Sad plan to kill cultural icon
The plan of the Land Transportation Franchising and Regulatory Board to phase out jeeps is a sad development. Jeeps are a cultural icon of our country.
From the original World War II utility vehicle of US military forces in the Philippines, the jeep has evolved into a colorful public transport vehicle. The body is now painted with fiesta-like, geometric patterns—much like the forms and colors in Muslim art. Newer designs have sprouted with the advent of spray paint and sticker art.
Perhaps as a tribute to the jeeps’ kalesa predecessor, many are decorated with a silvery horse molding placed at the center-front hood. Some parts of the body are accentuated with relief-sculptured stainless tin, like those that decorate the kalesa. Nonetheless, there are always the spaces for colors.
Jeeps have also been used as sounding boards by creative owners and drivers. The front metal sun shades are usually adorned with the ornate lettering of the owners’ name (or of those close to them). Mudguards would have signs like “Katas ng Saudi,” meaning, a particular jeep was bought with the owner’s savings from working in Saudi Arabia. At the back of front seats would hang “Bayad muna bago ‘text’” or “God knows Hudas not pay,” signs to remind passengers of their fare. Some signs are folksy proverbs like, “Basta tsismosa, inggitera,” or even proverbial like, “Ano man ang ganda mo, driver lang ang katapat mo.”
The jeep is not only a visual cultural icon; it also reflects a value system. As a means of public transportation, it survives through honesty. Passengers voluntarily pay their fares, perhaps because they feel that it is to their interest that there are jeeps that give them the service they need—a cheap and convenient way of getting to their destination.
There is, too, a sense of community in the jeep system. If one does not have enough money to pay, the passenger can talk to the driver about the circumstances, and the driver accedes. (Understanding the situation or grudgingly, the driver does accede.) And money for fare is passed on from one passenger to another until it reaches the one-man operator—the driver/conductor. The change reaches the passenger in the same way—vice versa.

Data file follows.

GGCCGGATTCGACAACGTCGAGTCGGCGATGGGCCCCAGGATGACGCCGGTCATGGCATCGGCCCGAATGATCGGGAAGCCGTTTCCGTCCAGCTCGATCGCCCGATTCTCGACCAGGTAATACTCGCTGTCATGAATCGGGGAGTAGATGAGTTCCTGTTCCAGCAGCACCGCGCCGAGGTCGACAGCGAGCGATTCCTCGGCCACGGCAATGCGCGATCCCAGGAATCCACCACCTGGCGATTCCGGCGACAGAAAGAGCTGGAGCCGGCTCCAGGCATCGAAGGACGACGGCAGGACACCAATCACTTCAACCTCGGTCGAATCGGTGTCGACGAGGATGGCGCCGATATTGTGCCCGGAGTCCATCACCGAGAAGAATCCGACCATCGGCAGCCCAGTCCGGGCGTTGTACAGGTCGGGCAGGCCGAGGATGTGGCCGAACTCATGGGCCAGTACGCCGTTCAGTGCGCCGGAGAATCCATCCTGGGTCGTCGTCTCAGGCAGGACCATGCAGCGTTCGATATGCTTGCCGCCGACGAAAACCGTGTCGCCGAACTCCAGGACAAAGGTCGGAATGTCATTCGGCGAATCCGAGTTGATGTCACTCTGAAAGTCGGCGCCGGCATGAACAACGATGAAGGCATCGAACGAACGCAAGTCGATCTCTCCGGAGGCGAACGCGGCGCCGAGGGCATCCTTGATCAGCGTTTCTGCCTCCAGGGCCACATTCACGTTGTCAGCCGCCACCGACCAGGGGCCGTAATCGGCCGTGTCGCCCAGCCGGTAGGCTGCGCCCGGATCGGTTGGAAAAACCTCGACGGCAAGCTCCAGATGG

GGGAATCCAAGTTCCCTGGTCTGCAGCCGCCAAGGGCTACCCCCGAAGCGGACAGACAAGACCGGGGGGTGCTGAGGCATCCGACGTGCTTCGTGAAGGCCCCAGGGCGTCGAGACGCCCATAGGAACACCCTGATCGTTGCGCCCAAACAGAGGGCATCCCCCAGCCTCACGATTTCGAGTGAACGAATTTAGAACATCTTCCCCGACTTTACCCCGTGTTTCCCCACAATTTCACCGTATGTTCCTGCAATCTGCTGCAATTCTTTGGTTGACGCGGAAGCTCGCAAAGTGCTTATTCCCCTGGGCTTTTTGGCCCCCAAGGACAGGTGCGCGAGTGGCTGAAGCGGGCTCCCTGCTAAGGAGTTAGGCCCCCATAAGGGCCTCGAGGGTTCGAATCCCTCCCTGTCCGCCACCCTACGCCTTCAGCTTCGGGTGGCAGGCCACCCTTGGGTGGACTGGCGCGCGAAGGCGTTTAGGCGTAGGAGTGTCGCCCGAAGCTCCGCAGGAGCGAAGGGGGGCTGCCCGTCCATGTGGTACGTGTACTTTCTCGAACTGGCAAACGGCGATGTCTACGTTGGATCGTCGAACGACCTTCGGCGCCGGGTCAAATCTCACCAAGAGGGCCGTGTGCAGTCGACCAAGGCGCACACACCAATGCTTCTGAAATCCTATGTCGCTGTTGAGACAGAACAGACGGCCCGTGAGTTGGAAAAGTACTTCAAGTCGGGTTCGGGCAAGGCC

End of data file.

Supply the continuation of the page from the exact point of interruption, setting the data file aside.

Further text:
Of course, there are nightmarish jeepney-ride experiences, but the point here is that the jeep system has survived because of the positive values of our people.
Technologically, the jeep has developed tremendously to adjust to the needs of the times. The body has been stretched to accommodate more passengers and baggage. The roof support is strengthened to hold weight—be they passengers, produce, baggage or even displays for fiestas. Its under chassis has been designed to withstand rough roads and traverse through high floodwaters.
The present jeeps have undergone massive innovation. The machines and some parts may be imported, but the handiwork is done by local workers. Jeeps are cheaper and more economical to maintain than imported utility vehicles. This advantage makes it a favorite of small- and medium-scale Filipino entrepreneurs. Local jeep makers thrive on this demand.
It is unfair to call jeeps an “inefficient” mode of public transportation. If the issue is about smoke-belching, then penalize the operators. There are laws pertaining to this anyway. If the issue is old motor, that should not be a problem if it is still efficient. No driver (even of private cars) would want his/her vehicle to stall in the middle of the road because government-accredited tow trucks abound, and it will cost a lot of time and money to recover from the arresting agencies. If the issue is traffic, why then is there so much traffic on Edsa even when jeeps are not allowed there? If the issue is “discipline,” then that goes for all drivers, pedestrians and traffic implementers.
The issue regarding jeep phaseout is that it will render jeep drivers jobless. More importantly, it will also negatively affect the jeep manufacturing industry. Small as it may be, it can be the start of our own vehicle industry.
The problem is that proponents of neoliberalism want to “modernize,” thus recommend the junking of jeeps to give way to “more advanced” all-imported models. To be sure, there are better ways of confronting the transportation problem other than satisfying the sales figures of foreign vehicle companies.
The jeep system has served us for several decades and is serving us well. Junking it should be out of the question. The jeep is Filipino, in and out.
JULIE L. PO, Linangan ng Kulturang Pilipino, [email protected]
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